America Is Awash in Overmothered Men

This article was originally published at the Washington Examiner.

The other day on my podcast, I spoke with Rose Skeeters, a licensed professional counselor in Philadelphia who used to be a single mother of a son. That son is now 10 years old, and Rose has been married for several years to a great man. This man, the boy’s stepfather, is literally changing who Rose’s son becomes. He arrived just in time.

Growing up fatherless, or with a father a son rarely sees due to divorce or workaholism (yes, that’s a thing), almost invariably stunts a boy’s growth. The end result is almost always too much mother, which means boys will absorb too much femininity and none of the masculinity they need. Ergo, he will spend years trying to figure out what it means to be a man.

It’s a tough subject, and thus taboo. But at some point, we will have to answer why there are so few strong, grounded, purposeful men among us when they used to be a dime a dozen. Video games have nothing to do with it.

You may recall Jordan Peterson’s popularity among men; that was no accident. His words resonated with millions of men who did not have strong fathers to guide them into adulthood. They clung on Peterson’s words for a reason: They’re dying.

Literally dying: Men die by suicide 3.53 times more often than women. But they’re dying metaphorically as well. On the inside, many are dead. They lack purpose. They lack drive. And they’re angry. Why? Because they feel cheated.

For all intents and purposes, a mother’s job with her son is over by the time he’s around 11 years of age. At that point, the boy’s father becomes critical. It’s in the second half of a boy’s life when he learns what it means to be a man. He will fail to learn this if his father is absent or when his mother doesn’t let go of the reins.

A mother can’t teach her son to be a man. She’s indispensable to him when he’s young, but his father is indispensable when he’s older. It’s simply unreasonable to expect these boys to become the men that boys with strong fathers become. They just won’t.

We have a hard time in this country acknowledging the problems that plague our boys and men; we’re too focused on women and girls to notice. But women suffer, and currently do suffer, just as much from men’s failure to launch as do men themselves. We know this because we’re forever hearing women ask where all the good men have gone.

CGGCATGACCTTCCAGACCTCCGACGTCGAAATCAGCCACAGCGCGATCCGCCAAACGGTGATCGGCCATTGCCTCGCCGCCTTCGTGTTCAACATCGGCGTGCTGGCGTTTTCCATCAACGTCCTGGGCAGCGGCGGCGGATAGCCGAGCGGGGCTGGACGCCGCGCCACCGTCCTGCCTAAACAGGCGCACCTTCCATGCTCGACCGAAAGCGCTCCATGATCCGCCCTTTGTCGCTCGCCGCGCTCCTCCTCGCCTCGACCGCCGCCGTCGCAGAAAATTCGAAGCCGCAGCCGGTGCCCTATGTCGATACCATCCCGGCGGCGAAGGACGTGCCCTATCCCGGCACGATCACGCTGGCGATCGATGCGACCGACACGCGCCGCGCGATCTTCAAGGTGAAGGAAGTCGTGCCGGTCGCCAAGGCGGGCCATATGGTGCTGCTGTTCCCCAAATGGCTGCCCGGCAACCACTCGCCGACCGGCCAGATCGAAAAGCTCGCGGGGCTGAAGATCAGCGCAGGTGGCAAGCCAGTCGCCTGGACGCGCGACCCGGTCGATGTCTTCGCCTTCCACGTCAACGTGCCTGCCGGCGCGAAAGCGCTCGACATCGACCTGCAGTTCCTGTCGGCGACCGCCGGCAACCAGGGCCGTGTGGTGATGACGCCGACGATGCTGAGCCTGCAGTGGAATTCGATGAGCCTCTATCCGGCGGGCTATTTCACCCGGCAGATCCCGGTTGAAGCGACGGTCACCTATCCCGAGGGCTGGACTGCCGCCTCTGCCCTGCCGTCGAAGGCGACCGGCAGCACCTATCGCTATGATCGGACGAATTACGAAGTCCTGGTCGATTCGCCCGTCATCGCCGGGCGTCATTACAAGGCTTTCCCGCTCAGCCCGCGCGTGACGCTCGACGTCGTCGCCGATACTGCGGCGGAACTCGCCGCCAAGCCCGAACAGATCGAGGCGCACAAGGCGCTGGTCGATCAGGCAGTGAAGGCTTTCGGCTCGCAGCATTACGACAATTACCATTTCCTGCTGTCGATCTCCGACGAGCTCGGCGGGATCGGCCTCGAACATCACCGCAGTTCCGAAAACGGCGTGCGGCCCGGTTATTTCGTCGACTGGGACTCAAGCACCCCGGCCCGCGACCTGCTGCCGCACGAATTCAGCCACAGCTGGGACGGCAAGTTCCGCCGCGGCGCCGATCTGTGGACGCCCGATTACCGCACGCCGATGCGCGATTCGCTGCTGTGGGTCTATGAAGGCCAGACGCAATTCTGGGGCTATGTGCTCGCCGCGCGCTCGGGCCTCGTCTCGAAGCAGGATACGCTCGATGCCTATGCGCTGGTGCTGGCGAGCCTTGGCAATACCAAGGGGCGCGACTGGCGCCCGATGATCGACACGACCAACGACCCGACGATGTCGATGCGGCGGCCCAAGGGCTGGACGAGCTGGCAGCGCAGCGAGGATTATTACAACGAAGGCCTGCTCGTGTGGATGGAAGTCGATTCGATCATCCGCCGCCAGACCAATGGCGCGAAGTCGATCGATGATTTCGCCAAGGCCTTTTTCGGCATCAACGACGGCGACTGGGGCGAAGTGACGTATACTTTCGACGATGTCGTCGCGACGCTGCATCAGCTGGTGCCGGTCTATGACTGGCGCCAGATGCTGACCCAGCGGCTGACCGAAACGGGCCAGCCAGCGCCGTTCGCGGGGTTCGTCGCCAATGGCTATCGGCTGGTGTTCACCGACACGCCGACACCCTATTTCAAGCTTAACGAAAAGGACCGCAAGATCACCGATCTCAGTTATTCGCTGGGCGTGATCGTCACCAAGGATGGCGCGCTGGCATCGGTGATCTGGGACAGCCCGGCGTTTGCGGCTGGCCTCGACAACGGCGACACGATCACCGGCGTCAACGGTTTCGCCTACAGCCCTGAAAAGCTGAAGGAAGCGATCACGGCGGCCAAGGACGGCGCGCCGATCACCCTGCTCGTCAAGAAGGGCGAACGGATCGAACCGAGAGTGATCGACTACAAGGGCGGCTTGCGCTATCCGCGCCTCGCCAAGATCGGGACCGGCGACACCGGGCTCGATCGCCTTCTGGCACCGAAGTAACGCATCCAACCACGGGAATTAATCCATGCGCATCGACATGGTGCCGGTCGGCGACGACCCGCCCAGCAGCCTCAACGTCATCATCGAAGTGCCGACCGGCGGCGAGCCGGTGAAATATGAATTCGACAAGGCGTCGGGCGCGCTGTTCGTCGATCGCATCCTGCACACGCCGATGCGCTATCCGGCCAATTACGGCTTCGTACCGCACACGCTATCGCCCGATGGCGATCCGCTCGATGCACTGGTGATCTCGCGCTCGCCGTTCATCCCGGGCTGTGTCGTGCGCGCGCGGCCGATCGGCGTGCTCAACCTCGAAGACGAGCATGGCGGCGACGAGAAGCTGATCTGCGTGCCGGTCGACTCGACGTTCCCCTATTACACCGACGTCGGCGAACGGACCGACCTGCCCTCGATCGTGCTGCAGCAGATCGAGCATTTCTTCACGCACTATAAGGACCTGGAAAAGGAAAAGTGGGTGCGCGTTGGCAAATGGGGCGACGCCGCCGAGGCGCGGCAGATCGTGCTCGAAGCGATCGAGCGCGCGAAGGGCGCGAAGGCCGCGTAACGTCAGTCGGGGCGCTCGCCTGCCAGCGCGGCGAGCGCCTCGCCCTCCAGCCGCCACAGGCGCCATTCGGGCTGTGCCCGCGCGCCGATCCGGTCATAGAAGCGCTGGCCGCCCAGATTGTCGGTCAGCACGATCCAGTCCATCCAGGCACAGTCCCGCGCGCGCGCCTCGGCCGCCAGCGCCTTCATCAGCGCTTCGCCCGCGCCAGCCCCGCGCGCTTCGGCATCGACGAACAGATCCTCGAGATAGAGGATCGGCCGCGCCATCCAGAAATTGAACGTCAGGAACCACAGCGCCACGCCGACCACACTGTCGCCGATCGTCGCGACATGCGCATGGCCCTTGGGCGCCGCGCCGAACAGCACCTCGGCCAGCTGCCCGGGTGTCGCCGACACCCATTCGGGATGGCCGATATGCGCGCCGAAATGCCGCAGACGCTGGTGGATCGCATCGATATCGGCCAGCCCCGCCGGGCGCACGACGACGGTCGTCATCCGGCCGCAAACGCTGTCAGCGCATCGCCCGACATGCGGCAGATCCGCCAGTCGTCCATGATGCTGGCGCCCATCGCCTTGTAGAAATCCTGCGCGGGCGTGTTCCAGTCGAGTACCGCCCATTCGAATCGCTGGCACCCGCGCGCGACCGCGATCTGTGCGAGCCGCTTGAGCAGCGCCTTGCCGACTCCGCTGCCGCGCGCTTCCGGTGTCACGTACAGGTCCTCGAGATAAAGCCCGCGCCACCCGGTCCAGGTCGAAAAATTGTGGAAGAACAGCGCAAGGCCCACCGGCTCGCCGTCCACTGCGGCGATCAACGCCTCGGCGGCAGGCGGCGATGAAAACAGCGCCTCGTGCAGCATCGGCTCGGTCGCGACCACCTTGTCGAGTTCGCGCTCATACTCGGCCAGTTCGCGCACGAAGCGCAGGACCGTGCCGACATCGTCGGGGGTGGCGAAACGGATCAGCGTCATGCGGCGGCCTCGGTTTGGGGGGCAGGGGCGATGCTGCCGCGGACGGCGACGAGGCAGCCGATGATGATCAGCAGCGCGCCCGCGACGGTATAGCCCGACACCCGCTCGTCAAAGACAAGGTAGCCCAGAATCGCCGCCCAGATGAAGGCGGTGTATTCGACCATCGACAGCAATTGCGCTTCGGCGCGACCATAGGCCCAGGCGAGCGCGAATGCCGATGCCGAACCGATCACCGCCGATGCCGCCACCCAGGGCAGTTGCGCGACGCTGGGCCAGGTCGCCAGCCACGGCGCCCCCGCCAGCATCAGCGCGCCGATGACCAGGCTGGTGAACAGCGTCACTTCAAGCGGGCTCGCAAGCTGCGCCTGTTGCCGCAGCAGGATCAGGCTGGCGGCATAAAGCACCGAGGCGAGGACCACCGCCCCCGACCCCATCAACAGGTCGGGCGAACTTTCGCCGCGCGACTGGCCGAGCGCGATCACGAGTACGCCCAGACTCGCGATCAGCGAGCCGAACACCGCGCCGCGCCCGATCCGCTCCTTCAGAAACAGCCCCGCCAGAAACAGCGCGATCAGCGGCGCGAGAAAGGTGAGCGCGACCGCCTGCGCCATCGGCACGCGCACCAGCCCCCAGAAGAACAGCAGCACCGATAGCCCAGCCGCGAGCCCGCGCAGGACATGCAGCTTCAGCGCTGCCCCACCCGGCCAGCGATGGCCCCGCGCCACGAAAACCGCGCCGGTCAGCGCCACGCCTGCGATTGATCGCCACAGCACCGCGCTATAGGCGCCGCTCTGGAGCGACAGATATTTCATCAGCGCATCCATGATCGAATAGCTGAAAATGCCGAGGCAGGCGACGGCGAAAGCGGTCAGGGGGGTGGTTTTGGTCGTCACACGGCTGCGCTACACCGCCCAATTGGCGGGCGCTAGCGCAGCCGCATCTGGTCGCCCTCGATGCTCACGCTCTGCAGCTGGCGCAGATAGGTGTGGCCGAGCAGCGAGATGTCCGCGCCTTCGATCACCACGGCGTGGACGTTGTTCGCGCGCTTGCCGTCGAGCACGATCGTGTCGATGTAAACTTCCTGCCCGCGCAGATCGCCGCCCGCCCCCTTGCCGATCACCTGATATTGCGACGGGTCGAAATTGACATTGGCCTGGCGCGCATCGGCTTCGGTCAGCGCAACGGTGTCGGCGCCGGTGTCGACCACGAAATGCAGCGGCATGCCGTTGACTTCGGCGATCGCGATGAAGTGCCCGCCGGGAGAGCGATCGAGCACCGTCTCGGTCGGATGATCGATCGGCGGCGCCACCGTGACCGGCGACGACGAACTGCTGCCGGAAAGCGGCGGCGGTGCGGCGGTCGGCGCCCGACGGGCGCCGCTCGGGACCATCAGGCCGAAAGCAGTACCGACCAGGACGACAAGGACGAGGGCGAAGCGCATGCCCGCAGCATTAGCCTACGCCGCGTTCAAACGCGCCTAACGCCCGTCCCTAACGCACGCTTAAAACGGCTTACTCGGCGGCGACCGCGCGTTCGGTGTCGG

There are two ways to practically guarantee boys will become the strong men women and society need them to become and that boys themselves want to become: when their mothers stay married to their fathers (women initiate 70% of all divorce) and when their mothers let go of control during the teenage years.

I can hear the naysayers now: Are you saying women should keep a bad father around? What about all those mothers who have to step in to do the job fathers won’t? And the answer to that is, it depends what we mean by a bad father. If he’s abusive or mentally unwell, obviously, women shouldn’t keep him around. But short of that, yes.

If that sounds harsh, switch the sexes. Would we be as cavalier about a mother’s lackluster presence in her daughter’s life? What would happen if we had a nation of motherless daughters or girls whose fathers were overly controlling?

None of this is meant to dismiss the absence of a strong father in a girl’s life, by the way — that has its own negative consequences. But for just a few minutes, I thought we could focus exclusively on boys. They get so little of our time as it is.

Suzanne Venker

Suzanne is an author, a coach, and a podcast host committed to helping women let go of cultural beliefs that undermine their happiness in life and in love.